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What state-specific laws govern the employment relationship?
Title 31 of the Connecticut General Statutes governs labor law, including:
- minimum wage;
- payment of wage; and
Title 46a of the Connecticut General Statutes contains the state’s anti-discrimination statute, the Connecticut Fair Employment Practices Act. The act is important as it provides broader protection than Title VII of the Civil Rights Act 1964 and has been construed more liberally by Connecticut state courts. An example of a protected class under the act—which is not available under Title VII—is gender identity or expression.
Who do these cover, including categories of workers?
Connecticut’s Fair Employment Practice Act applies to the state and all political subdivisions and any employer with three or more employees. All employees who work for a covered employer are protected under the act.
Are there state-specific rules regarding employee/contractor misclassification?
Regarding worker compensation, Connecticut courts use the common law right to control test, which focuses on whether the putative employer has the right to control the means and methods used by the worker in the performance of the work (see Hanson v. Trans Gen, Inc. 245 Conn. 613 1998).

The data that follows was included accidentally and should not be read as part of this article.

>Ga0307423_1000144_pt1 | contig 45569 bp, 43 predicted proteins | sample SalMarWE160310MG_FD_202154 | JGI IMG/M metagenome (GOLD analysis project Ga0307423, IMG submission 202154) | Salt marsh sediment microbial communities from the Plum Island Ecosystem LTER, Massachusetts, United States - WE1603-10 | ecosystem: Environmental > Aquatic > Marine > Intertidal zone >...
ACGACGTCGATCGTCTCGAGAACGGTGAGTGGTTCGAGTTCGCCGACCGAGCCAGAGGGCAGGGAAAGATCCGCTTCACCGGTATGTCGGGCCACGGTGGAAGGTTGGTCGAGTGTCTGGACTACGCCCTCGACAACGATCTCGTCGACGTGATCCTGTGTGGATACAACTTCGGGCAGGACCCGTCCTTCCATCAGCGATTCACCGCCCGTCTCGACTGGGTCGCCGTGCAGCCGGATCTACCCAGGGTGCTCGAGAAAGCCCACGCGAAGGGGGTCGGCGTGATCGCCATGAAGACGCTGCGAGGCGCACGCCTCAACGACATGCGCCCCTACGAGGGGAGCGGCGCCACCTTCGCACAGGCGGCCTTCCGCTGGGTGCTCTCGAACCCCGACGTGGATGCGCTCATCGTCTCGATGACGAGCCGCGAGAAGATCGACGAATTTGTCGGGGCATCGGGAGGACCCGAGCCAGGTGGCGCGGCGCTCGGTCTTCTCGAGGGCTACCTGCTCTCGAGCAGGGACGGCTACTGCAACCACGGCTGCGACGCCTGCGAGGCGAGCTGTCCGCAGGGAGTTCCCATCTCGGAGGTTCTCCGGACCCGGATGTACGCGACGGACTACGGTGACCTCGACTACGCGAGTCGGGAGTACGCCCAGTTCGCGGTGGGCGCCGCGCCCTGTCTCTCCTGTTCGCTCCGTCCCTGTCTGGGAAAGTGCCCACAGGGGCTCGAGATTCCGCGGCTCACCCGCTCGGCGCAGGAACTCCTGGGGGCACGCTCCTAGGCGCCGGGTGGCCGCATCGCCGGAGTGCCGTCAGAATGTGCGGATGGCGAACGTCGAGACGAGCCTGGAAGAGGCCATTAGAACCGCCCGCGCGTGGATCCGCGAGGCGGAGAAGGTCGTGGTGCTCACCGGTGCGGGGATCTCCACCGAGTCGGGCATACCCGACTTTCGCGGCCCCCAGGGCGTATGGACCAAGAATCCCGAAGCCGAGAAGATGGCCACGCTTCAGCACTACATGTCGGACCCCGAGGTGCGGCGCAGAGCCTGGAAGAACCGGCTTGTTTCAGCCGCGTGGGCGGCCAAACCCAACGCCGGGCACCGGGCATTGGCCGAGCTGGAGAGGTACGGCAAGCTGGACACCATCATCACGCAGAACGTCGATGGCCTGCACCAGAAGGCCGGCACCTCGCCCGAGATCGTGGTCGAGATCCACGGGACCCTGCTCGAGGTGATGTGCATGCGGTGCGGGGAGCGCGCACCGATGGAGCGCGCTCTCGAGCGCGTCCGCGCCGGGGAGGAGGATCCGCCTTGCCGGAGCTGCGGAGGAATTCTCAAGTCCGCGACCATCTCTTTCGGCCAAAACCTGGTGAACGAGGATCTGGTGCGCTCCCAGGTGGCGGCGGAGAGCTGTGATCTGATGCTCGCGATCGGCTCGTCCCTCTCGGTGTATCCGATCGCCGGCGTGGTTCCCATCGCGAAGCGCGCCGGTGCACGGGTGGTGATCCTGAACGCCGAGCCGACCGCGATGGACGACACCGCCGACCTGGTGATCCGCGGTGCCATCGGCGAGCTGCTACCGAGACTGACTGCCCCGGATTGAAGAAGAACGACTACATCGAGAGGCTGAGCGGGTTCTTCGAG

Regarding unemployment compensation, the Connecticut Department of Labor uses the statutory ABC test. The ABC test applies three factors, each of which must be met for an individual to be considered an independent contractor (Conn. Gen. Stat. Section 31-222(a)(1)(B)).
Must an employment contract be in writing?
Generally, there is no requirement that an employment contract be in writing. However, a contract for a fixed duration must be in writing to satisfy the Statute of Frauds (see Finley v. Aetna Life and Cas Co, 202 Conn. 190 (1987)).
In addition, an employment contract for a real estate broker—often called a listing contract—must be in writing (Conn. Gen. Stat. Section 20-325a and see Revere Real Estate, Inc. v. Creator, 186 Conn. 74 (1982)).
Are any terms implied into employment contracts?
The implied covenant of good faith and fair dealing is implied in employment contracts (see Magnan v. Anaconda Indus, Inc., 193 Conn. 558 (1984)).
Are mandatory arbitration agreements enforceable?
How can employers make changes to existing employment agreements?
Modifications to existing employment agreements are subject to traditional principles of contract law.
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